- Subject the newly dried liposomes to a high vacuum in a lyophilizer O/N to remove any residual chloroform. For same-day completion, dry for 60-90 min.
- While the lyophilizer runs, prepare some dilution buffer. For this protocol, prepare 25 ml consisting of 25 mM Tris, pH 8.0; 150 mM NaCl; and 2% (by weight) n-octyl-β-D-glucopyranoside (OG) detergent. Mix the first two ingredients together first, then displace oxygen with argon before adding the dry OG powder. After preparation, filter the OG solution with 0.2 micron cellulose acetate membrane, and store at 4°C.
- In addition, prepare two screw-top bottles of 1 L of Tris-saline buffer at the same concentrations, but without OG. Place a distilled water-cleaned magnetic stir bar in the bottom of each. Prepare 6 additional liters of the Tris-saline buffer. Remove oxygen from all the bottles with argon and place them at 4° C as well.
- After lyophilization, dissolve the dried lipids in the Tris-saline OG buffer to make a 4 mM solution of each. Following the example volumes, add 2 ml to the DOPC tube, and 0.2 ml to the Biotin-PE tube.
- Mix together the biotin-PE lipids with the DOPC lipids. This improves the mobility of the SLB, as the coupled biotin can impair the fluidity of the phosphate head groups. To make a final concentration of 80 μM Biotin-PE, mix 0.2 ml of 4 mM Biotin-PE and 1 ml of 4 mM DOPC. Then add 8.8 ml of the Tris-saline OG buffer.
- For a final concentration of 400 μM DOPC, simply mix 1ml of 4 mM DOPC with 9 ml of Tris-saline OG.
- Fill the sonicator with ice water. Put the glass tube containing the diluted phospholipid in the center of the sonicator by using a utility clamp. Sonicate the diluted phospholipid for 10 min until the solution becomes clear.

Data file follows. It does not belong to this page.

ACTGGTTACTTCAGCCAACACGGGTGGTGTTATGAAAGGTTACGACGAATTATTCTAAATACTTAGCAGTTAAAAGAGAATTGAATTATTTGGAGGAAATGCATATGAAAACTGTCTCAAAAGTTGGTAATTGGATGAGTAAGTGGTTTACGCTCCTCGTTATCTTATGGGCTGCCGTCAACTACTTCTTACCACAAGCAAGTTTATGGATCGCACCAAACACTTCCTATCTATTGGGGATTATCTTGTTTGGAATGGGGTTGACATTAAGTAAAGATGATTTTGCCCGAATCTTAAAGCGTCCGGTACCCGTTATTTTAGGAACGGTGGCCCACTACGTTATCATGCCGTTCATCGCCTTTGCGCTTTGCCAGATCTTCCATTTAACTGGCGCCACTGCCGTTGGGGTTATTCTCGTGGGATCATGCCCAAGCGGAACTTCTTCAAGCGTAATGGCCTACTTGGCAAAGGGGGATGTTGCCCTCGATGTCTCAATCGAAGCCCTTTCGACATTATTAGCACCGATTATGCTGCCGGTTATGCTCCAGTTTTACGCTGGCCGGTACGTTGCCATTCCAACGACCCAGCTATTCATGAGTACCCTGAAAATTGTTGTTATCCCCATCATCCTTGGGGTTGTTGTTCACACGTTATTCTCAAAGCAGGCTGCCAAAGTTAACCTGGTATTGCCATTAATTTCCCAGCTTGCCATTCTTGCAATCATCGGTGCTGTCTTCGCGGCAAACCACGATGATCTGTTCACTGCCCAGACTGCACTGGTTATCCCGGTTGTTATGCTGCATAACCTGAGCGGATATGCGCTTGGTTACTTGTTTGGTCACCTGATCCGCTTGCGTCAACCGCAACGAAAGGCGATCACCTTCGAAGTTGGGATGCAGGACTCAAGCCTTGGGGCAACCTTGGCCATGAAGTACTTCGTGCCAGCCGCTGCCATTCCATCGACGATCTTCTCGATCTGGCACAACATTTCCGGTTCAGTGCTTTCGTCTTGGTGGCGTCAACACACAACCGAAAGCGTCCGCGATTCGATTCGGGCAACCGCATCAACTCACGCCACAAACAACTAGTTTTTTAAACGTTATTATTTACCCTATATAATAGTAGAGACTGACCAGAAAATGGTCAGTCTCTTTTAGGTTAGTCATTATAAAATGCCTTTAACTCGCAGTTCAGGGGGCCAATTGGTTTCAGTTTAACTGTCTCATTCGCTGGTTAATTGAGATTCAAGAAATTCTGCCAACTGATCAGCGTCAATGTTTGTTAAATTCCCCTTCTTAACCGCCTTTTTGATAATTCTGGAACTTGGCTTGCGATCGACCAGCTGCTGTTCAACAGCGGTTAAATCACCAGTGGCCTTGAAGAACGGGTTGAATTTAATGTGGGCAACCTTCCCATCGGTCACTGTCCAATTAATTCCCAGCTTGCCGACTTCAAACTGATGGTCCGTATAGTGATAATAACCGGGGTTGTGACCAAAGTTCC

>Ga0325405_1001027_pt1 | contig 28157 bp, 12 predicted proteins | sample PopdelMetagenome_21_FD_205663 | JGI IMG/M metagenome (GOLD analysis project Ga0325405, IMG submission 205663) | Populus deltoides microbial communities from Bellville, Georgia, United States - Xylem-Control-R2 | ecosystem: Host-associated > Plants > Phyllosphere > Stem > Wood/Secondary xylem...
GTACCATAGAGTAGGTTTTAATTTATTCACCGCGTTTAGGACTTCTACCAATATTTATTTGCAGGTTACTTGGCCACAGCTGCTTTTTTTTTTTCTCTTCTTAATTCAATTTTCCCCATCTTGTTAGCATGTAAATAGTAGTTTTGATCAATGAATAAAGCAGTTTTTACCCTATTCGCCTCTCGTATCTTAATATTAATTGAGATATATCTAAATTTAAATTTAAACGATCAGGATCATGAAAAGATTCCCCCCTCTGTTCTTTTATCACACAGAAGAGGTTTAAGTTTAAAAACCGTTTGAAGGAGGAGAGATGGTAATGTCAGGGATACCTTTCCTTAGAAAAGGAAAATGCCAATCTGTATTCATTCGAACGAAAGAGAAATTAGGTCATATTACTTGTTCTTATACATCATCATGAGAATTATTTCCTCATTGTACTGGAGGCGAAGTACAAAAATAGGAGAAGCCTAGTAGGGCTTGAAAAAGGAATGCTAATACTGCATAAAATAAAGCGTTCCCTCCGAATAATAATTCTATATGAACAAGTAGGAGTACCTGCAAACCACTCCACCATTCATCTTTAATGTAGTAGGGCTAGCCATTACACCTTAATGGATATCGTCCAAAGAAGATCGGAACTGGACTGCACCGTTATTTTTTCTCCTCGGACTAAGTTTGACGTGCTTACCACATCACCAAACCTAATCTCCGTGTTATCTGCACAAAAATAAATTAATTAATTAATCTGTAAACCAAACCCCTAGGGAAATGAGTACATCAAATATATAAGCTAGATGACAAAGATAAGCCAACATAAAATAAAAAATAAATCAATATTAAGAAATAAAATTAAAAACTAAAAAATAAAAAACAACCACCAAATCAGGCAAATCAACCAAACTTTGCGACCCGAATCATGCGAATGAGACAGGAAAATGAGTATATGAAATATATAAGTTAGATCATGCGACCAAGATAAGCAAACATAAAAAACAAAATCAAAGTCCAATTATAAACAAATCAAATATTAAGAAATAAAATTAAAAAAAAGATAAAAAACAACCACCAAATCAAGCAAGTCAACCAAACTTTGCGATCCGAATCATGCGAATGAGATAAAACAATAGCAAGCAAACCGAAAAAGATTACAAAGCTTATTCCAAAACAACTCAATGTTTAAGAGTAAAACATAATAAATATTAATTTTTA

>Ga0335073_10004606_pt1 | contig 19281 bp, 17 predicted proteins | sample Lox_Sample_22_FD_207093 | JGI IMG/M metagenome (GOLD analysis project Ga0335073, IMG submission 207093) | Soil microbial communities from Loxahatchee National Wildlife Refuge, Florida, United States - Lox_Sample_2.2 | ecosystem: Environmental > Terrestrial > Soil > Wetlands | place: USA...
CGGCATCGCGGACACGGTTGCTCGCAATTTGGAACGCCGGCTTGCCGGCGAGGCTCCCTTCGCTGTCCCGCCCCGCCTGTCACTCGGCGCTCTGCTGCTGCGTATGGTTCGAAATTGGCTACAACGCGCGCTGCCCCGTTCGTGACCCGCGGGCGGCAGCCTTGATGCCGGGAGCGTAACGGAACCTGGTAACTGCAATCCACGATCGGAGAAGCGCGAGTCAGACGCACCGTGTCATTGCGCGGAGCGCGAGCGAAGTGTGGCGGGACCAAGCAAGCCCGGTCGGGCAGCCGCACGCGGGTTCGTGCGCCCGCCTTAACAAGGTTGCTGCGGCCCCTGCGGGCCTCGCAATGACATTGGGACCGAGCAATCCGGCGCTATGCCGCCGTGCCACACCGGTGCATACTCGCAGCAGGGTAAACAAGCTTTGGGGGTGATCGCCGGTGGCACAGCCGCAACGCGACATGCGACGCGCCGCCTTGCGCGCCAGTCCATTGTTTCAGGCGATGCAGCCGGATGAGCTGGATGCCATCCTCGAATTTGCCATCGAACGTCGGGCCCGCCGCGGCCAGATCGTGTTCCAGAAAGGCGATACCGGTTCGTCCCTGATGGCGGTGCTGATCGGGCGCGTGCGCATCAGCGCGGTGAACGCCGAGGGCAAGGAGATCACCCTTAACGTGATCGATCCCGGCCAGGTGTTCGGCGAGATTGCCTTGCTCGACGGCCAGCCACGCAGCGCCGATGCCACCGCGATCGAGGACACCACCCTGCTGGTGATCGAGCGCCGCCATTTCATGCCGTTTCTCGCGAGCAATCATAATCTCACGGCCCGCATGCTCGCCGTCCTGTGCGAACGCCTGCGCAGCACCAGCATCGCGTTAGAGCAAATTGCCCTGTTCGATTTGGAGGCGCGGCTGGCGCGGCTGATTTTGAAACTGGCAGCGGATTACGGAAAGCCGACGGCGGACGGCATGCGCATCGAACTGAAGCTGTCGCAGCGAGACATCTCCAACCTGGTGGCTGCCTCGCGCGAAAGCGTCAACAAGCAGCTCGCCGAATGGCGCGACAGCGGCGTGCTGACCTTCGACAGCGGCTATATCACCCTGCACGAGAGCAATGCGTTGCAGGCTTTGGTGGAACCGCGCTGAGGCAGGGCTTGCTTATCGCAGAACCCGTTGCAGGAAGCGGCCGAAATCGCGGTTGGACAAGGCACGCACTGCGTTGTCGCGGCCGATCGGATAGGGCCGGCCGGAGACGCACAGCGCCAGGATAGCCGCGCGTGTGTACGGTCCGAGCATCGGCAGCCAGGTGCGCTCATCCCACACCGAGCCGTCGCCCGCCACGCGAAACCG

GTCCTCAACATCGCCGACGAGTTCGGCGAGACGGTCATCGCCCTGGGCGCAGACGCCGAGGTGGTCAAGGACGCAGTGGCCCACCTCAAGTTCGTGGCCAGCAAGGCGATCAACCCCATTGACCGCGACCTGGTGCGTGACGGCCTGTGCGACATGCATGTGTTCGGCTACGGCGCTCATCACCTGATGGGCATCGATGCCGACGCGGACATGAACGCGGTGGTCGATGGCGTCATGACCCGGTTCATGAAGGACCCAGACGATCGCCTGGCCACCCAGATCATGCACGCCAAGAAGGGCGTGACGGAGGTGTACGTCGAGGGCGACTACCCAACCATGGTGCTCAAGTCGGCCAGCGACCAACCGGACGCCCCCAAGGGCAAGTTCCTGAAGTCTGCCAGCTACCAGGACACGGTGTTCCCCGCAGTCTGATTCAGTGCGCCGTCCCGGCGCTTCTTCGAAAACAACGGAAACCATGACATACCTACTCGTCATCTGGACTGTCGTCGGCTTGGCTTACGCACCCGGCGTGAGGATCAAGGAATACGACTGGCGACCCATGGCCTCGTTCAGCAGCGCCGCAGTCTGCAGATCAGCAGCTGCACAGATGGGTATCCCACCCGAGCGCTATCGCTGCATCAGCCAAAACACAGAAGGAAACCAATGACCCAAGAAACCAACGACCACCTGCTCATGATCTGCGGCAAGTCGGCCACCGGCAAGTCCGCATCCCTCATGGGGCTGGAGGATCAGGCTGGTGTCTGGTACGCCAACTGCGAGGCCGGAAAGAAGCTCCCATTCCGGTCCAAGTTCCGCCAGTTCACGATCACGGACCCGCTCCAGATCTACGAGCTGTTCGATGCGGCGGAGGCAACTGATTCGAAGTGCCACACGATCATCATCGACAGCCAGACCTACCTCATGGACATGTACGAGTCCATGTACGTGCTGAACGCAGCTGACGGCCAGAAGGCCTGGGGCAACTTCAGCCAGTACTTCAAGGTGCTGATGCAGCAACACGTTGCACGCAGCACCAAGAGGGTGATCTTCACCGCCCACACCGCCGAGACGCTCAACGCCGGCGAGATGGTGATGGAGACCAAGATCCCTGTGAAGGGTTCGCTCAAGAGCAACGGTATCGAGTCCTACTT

NOTE: Add ice into the sonicator water bath to keep the temperature low since sonication will generate heat.
- Fill in the tubes with argon to displace the oxygen in the air above the liquid, and seal them with parafilm.
2. Dialysis of Liposomes
- Cut two sections of dry dialysis tubing (Molecular Weight cut-off: 12-14,000, diameter: 6.4 mm) of appropriate length (in this example, 40 cm), one for each phospholipid dilution, from the roll.
- Rehydrate the tubing sections by allowing them to soak in a 200 ml of distilled water in a glass beaker for 2 min.
- Microwave this for 5 min at a high setting, or at least until the water comes to a boil.
- Tie a knot at one end of each tube and rinse out the interior with a few milliliters of Tris-saline-OG buffer. Thereafter, meticulously squeeze out as much of this wash buffer as possible to minimize the amount of buffer remaining inside.
- In a laminar flow hood, add the diluted phospholipids into each tube and clamp the open ends with a small dialysis tube closure so as to exclude all air. Complete air exclusion will require the sacrifice of a small volume of the sample by clamping below the “water line”.
- Immerse the samples in the prepared previously bottles of Tris-saline buffer without OG. Displace oxygen in the bottle with argon before re-sealing and place to stir O/N at 4°.
- Transfer the tubing into a new bottle of Tris-saline buffer without OG every 12 h for at least 3 times.
- Shortly before removal of the dialyzed lipids, prepare a number of small tubes into which to aliquot the lipids by filling each with argon to displace the oxygen.